Guilt After A Narcissistic Parent Dies

Losing someone you love is incredibly painful & difficult, but when that person is your narcissistic parent, it’s also incredibly complex.  Part of the complexity involves a lot of guilt.  If you have lost a narcissistic parent, I’m sure you experienced it too.  If you haven’t yet, you need to be prepared & know that it may happen with you, too.

The last time I spoke to my mother was May 5, 2016 when we had a huge argument.  We hadn’t spoken in almost exactly 3 years when she passed away.  Since she died, I’ve learned that her final years weren’t good.  Apparently my mother’s health declined quickly.  I noticed her handwriting became very shaky after our argument.  I realized through her car’s maintenance records that she must have stopped driving in 2017 not long before my father died & found a fairly big dent in her car.  Probably that was why she stopped driving – she realized she wasn’t as capable behind the wheel any longer.  Clearly she also was very depressed.  One friend of hers told me that my mother said that her cat was the only reason she wanted to live.  Also when she died & I first started to care for the estate matters, her house was in a bad state because she was unable to clean it like she once had.

All of these things have led to me feeling a tremendous amount of guilt.  Since I’m positive my situation isn’t terribly unique, I thought I would share ways I have learned to help ease that guilt.

I am truly blessed with having the most amazing best friend ever.  She reminds me constantly that there is a natural order of things & people reap what they sow.  My parents were abusive, which is why I went no contact.  I wasn’t trying to be a jerk, contrary to what my family believes, I was only trying to protect myself.  That is why every functional goes no contact, & that isn’t a bad thing.  If you too went no contact with your abusive parent prior to their death, you did nothing wrong just like me.  It was simply the natural order of things!  If they wouldn’t have been abusive, you wouldn’t have been forced into going no contact.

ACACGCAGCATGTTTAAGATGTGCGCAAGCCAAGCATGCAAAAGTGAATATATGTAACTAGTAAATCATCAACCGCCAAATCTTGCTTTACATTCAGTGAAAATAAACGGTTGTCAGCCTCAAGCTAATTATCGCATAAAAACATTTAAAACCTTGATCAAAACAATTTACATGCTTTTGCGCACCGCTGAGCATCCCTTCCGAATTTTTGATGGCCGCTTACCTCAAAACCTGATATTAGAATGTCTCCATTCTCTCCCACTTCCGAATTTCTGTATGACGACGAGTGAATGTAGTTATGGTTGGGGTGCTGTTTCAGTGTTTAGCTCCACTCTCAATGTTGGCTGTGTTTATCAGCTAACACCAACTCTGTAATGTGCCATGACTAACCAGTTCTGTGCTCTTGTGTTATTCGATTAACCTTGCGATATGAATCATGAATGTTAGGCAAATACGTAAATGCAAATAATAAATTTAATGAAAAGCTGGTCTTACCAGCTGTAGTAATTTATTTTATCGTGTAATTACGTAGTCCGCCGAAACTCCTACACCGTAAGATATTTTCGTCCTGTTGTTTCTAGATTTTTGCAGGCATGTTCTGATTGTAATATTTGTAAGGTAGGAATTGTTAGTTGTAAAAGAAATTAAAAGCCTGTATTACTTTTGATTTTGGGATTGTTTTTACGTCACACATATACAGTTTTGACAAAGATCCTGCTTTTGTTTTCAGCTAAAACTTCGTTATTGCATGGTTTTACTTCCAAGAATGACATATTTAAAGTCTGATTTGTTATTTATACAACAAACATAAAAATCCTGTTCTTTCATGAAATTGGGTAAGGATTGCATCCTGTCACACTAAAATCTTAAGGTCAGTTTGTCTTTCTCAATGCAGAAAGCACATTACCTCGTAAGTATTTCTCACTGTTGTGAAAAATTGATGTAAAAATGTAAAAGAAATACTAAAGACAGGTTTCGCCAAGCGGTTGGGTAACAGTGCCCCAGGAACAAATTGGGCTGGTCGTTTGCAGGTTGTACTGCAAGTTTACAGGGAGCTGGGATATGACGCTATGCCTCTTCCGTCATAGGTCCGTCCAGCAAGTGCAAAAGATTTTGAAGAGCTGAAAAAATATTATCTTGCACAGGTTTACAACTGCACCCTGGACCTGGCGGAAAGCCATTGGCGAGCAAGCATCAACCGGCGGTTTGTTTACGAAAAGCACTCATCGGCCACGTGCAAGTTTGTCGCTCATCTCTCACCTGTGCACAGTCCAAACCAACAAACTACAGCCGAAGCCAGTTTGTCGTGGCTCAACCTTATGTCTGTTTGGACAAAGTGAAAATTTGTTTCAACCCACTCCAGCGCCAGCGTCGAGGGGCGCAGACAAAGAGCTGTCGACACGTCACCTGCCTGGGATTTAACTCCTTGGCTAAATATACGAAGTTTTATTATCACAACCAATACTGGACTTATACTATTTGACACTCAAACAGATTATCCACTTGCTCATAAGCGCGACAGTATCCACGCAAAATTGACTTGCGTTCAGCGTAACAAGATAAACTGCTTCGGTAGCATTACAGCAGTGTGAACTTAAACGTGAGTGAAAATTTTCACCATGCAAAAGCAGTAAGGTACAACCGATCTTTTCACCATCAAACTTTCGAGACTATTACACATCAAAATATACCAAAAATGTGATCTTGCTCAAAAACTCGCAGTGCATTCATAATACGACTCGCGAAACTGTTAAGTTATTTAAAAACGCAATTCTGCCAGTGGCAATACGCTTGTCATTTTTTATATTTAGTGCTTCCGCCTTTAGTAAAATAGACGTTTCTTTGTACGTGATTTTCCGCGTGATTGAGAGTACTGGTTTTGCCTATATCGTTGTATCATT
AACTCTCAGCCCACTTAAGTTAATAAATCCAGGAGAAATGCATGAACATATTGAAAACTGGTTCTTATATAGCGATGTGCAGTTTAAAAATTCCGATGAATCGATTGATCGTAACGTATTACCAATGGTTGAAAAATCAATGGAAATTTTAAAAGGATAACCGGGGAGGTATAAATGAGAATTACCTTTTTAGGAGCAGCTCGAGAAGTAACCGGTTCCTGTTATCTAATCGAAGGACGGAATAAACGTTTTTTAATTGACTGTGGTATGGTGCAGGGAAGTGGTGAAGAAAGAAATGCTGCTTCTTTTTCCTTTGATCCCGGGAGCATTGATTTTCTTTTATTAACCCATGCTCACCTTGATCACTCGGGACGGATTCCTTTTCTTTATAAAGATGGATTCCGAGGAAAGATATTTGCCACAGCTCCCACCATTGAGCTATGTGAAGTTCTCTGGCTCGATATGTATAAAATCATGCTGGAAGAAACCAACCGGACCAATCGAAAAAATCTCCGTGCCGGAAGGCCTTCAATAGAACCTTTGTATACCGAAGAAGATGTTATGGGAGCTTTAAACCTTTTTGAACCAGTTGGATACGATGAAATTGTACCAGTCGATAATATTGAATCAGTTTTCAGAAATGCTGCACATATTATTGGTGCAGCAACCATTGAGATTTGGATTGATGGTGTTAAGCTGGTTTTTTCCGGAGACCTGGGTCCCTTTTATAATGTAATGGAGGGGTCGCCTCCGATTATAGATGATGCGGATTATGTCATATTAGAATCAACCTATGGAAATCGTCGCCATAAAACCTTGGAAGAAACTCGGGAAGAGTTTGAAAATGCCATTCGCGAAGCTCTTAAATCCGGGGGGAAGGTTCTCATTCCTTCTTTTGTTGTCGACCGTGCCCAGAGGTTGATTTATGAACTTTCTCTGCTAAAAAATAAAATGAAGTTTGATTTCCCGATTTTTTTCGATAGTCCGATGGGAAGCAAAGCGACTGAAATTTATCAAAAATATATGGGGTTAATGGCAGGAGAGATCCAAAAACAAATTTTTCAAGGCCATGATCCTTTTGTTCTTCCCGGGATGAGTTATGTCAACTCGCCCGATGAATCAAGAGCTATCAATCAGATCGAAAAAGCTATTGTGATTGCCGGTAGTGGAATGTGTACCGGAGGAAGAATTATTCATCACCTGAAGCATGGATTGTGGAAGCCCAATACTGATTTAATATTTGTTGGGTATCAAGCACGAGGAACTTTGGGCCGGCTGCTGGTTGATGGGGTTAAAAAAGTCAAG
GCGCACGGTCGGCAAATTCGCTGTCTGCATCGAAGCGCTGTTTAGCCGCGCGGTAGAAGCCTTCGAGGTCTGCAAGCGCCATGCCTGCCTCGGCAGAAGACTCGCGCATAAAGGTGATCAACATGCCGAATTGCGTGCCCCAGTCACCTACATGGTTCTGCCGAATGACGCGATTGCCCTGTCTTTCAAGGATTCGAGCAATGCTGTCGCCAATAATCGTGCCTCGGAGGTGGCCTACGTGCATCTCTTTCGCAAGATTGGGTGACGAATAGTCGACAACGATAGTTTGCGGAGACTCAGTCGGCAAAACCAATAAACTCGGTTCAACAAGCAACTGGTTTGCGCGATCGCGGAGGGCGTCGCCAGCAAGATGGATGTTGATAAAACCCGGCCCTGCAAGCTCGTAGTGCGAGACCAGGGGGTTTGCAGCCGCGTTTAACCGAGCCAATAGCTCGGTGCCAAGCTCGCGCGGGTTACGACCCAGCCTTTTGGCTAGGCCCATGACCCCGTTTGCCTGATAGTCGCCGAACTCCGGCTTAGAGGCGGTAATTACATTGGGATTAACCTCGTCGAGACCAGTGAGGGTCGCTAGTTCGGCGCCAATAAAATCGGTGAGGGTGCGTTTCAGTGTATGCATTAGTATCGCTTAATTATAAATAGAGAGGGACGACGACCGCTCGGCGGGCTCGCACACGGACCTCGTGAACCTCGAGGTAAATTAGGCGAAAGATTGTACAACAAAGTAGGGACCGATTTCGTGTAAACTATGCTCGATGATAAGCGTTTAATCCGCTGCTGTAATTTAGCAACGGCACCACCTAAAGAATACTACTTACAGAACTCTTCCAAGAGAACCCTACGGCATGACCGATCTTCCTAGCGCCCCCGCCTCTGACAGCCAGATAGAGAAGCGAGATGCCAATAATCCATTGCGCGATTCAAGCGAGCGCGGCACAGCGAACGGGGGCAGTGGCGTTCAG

What happens after no contact isn’t your responsibility, & you need to remind yourself of that constantly as do I.  It’s so hard not to feel guilty in these situations when you learn your narcissistic parent suffered after you were no longer in his or her life.  I feel like I should’ve been there for them & taken care of them.  If only I could’ve stuck it out for another couple of years, I’ve said to myself.  Guessing you feel much the same way.  If so, remember, you severed those ties for very valid reasons.  Probably many very valid reasons in fact.  You did nothing wrong!  Whatever happened after you went no contact is NOT your fault or responsibility.  Besides, maybe there was a reason God wanted things to happen as they did.  Me not being in my father’s life is why he turned to God at the very end of his life!  How incredible is that?!  Maybe that is what happened with my mother too, I’m not sure.  All I know is she is in Heaven & that is a huge comfort!  Anyway, ask God what the purpose was in you being no contact with your parent at the time of his or her death.  He will answer that question.

Sometimes people may say cruel things about you not being there for your parent, making you feel worse.  Remember that those people don’t know everything about the situation, which means they aren’t fit to judge it.

I know guilt after a narcissistic parent is very hard to handle.  If & when you experience it, I hope you’ll remember this post.  You have nothing to feel guilty about.  You did the best you could in an impossible situation.

10 Comments

Filed under Abuse and the Healing Journey, Christian Topics and Prayers, Mental Health, Narcissism

10 responses to “Guilt After A Narcissistic Parent Dies

  1. Thank you for this, Cynthia. It’s a very sad thing to go through. But it’s awesome how you are learning and growing through this painful experience, and also reaching out to help others in the same situation. 💘💘